Every year, NPR holds a national Tiny Desk Contest, asking unsigned musicians to submit videos performing original songs behind a desk. One winner will be chosen from thousands of entries to perform in Washington, D.C.
Before the national winner is announced, WOSU picked one entry from Central Ohio as our local favorite: Lily Bloom.
Although the pandemic halted live music indefinitely, an impressive number of Ohio musicians still threw their hats into the ring. From the Columbus area alone, 31 entries ran the gamut from soothing trip-hop to violin-looping folk to slow-burning heartland rock.
But it was Lily Bloom, with her song "Ghost," that blew every single one of our judges away.
Lily Bloom is actually the performing monicker of harpist and singer Lily McBride, who performed her original song surrounded by half-drunken bottles of whiskey and well-tended succulents. With a voice that's equal part bluesy and silken, McBride excises the specter of a dead relationship.
"Shredding" is not usually a word associated with the harp, but McBride makes a strong case: You can hear catharsis come out of every finger. One of our judges praised her ability craft a killer solo, while another judge praised how she constructed a "hauntingly modern song using only her voice and one of history's oldest instruments."
Speaking to WOSU's Clare Roth, McBride says the song grew from her first days in the city.
“I had just moved to Columbus and I didn’t have much of a community here yet," McBride says. "It was shortly after I graduated college, so I was just not in the best place already, and so I was going through a lot. And I think the best songs come often when you’re feeling a lot of pain or confusion."
Three years later, McBride continues to process those feelings on stage with an unconventional accompaniment: her harp.
“It’s a very tricky instrument to mic effectively, so that’s hard," McBride says. "Just like the physical space that it takes up, moving it, keeping it in tune for more than four minutes. Those are all challenges with that instrument."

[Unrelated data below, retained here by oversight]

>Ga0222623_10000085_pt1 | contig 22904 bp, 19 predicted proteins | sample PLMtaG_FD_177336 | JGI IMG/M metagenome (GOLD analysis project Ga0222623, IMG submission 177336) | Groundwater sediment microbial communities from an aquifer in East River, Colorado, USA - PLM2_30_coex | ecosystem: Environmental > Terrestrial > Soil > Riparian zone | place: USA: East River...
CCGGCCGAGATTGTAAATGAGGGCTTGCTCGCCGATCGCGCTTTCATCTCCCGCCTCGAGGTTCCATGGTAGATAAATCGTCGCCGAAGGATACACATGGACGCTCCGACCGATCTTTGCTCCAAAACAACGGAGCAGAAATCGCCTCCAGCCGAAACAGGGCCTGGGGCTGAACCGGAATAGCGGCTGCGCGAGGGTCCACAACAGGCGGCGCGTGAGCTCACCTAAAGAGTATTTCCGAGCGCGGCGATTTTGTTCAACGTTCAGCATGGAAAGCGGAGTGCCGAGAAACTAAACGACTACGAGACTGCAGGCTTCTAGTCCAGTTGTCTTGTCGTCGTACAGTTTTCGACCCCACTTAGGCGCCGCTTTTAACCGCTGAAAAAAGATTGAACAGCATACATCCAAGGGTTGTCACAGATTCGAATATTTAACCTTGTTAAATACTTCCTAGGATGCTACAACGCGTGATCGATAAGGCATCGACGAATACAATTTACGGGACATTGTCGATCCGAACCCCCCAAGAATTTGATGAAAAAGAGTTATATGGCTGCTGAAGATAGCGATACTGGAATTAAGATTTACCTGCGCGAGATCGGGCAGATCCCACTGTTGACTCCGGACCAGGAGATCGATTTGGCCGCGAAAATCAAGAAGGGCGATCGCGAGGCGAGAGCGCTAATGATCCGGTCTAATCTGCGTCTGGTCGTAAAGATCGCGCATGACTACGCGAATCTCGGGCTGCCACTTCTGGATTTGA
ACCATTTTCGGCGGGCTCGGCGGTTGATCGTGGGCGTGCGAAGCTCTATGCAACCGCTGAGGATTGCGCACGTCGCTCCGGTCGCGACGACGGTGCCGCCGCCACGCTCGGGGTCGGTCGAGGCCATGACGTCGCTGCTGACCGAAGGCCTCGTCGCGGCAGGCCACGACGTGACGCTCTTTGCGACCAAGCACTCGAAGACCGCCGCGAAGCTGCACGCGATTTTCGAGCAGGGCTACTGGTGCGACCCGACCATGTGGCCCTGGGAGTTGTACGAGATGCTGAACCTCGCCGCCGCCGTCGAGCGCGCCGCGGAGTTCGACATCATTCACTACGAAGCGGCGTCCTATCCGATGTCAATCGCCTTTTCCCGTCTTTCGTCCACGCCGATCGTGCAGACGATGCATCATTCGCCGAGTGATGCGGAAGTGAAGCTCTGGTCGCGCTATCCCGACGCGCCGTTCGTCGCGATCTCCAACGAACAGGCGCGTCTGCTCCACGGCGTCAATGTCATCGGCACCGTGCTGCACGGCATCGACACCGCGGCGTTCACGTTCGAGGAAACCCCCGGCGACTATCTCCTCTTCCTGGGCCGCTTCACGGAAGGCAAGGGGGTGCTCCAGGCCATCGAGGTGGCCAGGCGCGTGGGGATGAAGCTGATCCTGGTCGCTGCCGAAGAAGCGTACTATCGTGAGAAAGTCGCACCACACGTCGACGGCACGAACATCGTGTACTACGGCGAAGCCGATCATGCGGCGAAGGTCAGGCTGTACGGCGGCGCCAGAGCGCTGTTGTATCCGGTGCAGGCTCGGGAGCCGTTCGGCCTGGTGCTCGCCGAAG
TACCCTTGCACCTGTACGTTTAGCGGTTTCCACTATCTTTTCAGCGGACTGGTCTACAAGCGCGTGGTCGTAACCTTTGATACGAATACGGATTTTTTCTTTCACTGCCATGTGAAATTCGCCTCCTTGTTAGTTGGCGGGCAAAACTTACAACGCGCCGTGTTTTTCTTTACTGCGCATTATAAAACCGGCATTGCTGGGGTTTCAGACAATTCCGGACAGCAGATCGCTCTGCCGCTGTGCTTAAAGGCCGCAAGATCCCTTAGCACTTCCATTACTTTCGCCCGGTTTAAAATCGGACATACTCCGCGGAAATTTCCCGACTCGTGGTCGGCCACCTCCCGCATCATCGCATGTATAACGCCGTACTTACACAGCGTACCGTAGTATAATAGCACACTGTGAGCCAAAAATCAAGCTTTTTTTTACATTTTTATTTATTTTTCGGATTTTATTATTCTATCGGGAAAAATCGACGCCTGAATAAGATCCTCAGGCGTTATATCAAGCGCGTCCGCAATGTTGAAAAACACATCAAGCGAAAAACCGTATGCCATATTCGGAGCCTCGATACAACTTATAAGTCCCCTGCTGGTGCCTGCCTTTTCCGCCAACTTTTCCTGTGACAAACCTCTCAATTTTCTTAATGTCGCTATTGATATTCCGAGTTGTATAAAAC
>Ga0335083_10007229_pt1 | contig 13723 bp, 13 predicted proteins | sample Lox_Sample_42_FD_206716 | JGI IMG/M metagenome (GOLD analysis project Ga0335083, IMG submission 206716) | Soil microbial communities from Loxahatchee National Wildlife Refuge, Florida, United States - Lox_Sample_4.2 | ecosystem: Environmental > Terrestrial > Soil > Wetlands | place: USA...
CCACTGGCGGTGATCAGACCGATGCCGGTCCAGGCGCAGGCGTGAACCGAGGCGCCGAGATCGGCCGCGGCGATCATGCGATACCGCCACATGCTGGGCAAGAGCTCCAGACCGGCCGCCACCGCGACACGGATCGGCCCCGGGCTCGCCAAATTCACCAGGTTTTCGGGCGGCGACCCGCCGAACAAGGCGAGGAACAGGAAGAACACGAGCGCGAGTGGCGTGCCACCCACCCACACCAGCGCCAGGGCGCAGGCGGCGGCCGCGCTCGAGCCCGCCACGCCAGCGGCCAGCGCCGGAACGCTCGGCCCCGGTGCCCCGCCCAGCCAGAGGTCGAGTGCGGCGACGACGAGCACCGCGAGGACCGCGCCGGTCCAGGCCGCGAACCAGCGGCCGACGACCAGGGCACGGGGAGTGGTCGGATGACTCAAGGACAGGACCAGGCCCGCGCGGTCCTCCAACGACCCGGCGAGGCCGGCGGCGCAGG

But she says that the harp goes beyond its stuffy reputation, usually relegated to fancy tearooms and classical music.
“There are definitely preconceived notions about it, that it’s just this kind of soft, angelic instrument," McBride says. "And that’s why I love it so much, because it’s so much more than that, and with different technique you can get so many different sounds out of it that people don’t expect."
For certain songs with Lily Bloom, McBride will leave the harp behind. On the uptempo jazz number "Good Girls," she relies instead on a backing horn section.
Like "Ghost," the inspiration for "Good Girls" came partially from a breakup. McBride says the track was more broadly influenced by the disrespect she’s experienced as a woman.
“I feel like in music and in the industry, sometimes people just talk down to me, ‘Oh you’re just a young woman, you don’t know what you’re talking about,’” she says.
McBride plans to continue proving those voices wrong - even if the pandemic has put her industry in limbo. Without any in-person concerts happening, Lily Bloom has performed instead on livestreams and virtual COVID-19 benefit shows.
“Something that’s been really inspiring about this pandemic is seeing people using their creativity to connect still, whether it’s through outdoor concerts, or livestreaming, or whatever they’re doing,” McBride says. “It’s just been really awesome to see people be like, ‘We’re not going to be quiet, we’re not going to stop performing and stop using music, because that’s what makes us feel human and makes us feel connected.’
"So even though things are definitely going to be different for awhile, I think the industry is going to rebuild itself."
Lily Bloom is planning to release its debut EP soon.
Watch all of the Central Ohio entries to the Tiny Desk Contest below. And stay tuned for the announcement of the national NPR Tiny Desk Contest winner.